But Correa’s nationalism is in opposition to indigenous people’s conception of their own nation, one that stretches across national boundaries from the Amazon to the Andean region. To the extent that indigenous people assert their historic claims to their lands, they are seen as a political threat by both multinational corporations and Correa.
The stakes in this conflict were raised on October 12–Columbus Day, traditionally seen as day of resistance by the indigenous peoples of the Americas. In neighboring Colombia, indigenous groups staged a levantamiento (uprising) to protest government repression and demand more cultural and political rights. The uprising in Colombia inspired indigenous people and their allies throughout the region–including in Ecuador.”
There is also a short piece on Plan Colombia, which is part of the War on Drugs by the Evil Empire and therefore, one might hope, will face some sort of reforms under Obama bin Ltd., and, then, finally some sort of list by Reuter’s, who as usual has been pasting capitalistic-financial propaganda about all the horrible and out of order things anyone left of Henry Kissinger might dare to think or, God help it, act. Just read it in the inverse, as it were
Happy Winter Solstice!
Here is an article in English that mentions some of the sources referred to by colonos when noting that Rafael Correa don’t give a toss about the indigenous people and campesinos whose self-described saviour he likes to present himself as in the global media’s corporate eye – something which he to quite some extent share with his Bolivian partner in populistic crime, Evo aMoralas, who:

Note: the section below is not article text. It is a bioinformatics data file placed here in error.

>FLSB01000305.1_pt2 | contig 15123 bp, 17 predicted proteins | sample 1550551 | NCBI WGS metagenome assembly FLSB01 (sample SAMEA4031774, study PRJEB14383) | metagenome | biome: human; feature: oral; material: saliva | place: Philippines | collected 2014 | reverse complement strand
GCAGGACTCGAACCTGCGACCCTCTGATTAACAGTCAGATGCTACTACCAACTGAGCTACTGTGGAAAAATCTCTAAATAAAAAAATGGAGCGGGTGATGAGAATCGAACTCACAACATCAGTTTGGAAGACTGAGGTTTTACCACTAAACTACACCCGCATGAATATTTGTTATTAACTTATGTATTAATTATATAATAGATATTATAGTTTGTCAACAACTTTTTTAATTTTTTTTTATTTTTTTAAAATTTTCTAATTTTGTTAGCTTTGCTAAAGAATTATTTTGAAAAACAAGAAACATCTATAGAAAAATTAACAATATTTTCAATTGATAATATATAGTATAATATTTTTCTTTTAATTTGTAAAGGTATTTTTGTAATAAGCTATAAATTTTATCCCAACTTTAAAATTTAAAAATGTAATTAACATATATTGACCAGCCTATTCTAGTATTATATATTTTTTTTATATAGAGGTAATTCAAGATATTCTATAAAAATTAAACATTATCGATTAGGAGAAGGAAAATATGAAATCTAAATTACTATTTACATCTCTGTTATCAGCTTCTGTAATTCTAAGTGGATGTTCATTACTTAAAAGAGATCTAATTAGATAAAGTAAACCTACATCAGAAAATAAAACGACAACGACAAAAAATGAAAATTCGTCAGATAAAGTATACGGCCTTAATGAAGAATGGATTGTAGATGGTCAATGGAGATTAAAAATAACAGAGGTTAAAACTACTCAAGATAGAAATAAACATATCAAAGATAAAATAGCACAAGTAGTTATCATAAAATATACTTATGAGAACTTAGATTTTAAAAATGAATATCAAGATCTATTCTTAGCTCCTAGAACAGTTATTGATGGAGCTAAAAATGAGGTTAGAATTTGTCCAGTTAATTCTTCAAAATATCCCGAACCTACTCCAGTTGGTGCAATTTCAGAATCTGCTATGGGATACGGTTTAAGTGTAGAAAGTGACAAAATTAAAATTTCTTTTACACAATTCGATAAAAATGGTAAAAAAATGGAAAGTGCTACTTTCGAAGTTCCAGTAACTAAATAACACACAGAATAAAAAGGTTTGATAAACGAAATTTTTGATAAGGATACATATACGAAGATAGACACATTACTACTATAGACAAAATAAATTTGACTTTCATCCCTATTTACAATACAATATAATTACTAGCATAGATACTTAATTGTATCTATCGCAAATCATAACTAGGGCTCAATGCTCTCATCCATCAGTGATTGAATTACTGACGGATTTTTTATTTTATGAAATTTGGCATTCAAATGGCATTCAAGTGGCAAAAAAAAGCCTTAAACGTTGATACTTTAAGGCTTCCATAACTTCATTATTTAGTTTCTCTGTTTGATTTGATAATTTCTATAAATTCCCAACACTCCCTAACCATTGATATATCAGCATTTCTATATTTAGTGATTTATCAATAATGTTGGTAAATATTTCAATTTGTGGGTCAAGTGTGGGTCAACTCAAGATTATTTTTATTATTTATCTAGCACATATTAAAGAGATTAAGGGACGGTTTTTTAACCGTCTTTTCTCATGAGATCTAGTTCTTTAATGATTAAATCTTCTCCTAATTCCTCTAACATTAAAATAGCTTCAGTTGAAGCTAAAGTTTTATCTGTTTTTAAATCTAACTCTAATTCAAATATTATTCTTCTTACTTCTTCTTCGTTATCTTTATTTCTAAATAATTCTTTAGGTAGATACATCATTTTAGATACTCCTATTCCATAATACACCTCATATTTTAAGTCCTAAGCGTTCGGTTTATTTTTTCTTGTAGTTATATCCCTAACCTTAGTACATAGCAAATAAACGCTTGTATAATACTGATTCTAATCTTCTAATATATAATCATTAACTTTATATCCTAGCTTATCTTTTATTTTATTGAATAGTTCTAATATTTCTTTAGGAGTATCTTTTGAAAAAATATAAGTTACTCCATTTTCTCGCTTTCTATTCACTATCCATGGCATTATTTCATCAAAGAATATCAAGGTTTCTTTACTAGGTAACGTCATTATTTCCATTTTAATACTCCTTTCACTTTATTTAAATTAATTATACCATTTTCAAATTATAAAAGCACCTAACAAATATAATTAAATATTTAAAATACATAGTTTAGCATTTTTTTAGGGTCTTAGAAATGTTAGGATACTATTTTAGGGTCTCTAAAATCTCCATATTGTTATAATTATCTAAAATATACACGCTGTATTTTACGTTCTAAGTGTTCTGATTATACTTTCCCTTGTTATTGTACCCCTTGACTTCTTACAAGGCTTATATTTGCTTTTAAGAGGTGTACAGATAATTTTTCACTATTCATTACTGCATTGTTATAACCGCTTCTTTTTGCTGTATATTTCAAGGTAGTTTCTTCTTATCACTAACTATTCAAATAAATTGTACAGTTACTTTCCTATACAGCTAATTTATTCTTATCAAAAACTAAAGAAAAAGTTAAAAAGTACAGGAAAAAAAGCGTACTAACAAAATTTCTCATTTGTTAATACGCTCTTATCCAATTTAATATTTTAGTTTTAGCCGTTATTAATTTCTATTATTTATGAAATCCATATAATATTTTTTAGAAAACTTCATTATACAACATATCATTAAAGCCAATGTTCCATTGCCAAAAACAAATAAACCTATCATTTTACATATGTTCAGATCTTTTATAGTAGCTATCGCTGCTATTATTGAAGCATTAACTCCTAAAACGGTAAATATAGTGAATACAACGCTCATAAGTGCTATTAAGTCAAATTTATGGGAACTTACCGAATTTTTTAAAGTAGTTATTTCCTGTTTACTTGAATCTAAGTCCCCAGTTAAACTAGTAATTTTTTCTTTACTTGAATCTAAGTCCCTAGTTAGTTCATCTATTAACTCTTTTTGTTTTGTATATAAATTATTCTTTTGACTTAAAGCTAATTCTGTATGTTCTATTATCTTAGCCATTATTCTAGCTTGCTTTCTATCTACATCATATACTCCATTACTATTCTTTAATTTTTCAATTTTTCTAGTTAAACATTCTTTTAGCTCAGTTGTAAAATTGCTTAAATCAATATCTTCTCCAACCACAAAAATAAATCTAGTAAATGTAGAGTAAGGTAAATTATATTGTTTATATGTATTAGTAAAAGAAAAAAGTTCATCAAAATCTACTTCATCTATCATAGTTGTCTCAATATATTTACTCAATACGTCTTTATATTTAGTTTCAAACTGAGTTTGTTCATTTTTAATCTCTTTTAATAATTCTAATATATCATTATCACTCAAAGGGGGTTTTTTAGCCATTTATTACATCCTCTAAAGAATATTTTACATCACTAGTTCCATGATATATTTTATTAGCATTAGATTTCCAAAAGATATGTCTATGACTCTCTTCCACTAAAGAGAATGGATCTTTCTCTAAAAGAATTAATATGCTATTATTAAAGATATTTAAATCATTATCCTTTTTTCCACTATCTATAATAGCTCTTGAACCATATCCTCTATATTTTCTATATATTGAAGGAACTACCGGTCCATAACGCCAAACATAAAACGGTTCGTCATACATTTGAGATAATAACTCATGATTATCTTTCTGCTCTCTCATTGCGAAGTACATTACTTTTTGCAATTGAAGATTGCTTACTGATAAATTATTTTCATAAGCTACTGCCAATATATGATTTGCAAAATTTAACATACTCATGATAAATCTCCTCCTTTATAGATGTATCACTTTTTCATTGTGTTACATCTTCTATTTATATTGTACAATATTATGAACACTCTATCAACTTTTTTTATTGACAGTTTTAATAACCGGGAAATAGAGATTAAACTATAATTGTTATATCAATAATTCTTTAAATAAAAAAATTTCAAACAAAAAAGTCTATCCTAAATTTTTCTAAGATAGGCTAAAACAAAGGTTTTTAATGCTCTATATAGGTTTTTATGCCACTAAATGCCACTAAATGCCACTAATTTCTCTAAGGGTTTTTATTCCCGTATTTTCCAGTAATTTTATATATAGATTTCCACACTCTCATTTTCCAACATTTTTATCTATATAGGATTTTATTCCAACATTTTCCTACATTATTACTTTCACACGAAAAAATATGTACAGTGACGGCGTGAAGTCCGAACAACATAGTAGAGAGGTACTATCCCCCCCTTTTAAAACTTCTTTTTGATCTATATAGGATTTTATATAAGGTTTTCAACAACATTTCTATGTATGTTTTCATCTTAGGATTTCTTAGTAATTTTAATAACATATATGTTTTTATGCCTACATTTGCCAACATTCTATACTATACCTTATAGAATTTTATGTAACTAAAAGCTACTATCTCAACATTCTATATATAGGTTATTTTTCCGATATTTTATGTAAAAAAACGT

“…rejected oil and gas expropriation, supports Big Oil interests, and embraced business as usual policies. Under nationalizations Morales-style, current contractual arrangements are effectively intact, and the country’s mineral resources have been sold off to the greatest ever number of foreign investors.
In addition, Morales broke his promise to triple the painfully low minimum wage, increased it 10% instead, and maintained previous neoliberal fiscal austerity and economic stability policies. He also tolerates the US Drug Enforcement Agency’s intrusive presence and the Pentagon’s Chapare military base; appointed hard right economic, defense and other ministers; opposed agrarian reform; supports large landowners; provides them large subsidies and tax incentives; and backs the Confederation of Private Businessmen in Bolivia by promoting foreign investment, social spending cuts, prioritization of exports, and other pro-business policies above the interests of the people who elected him. Petras says Morales “excels in public theater” by combining “political demagogy” to his base while backing neoliberal IMF austerity and business-friendly policies”. (Read more about forgotten promises here.)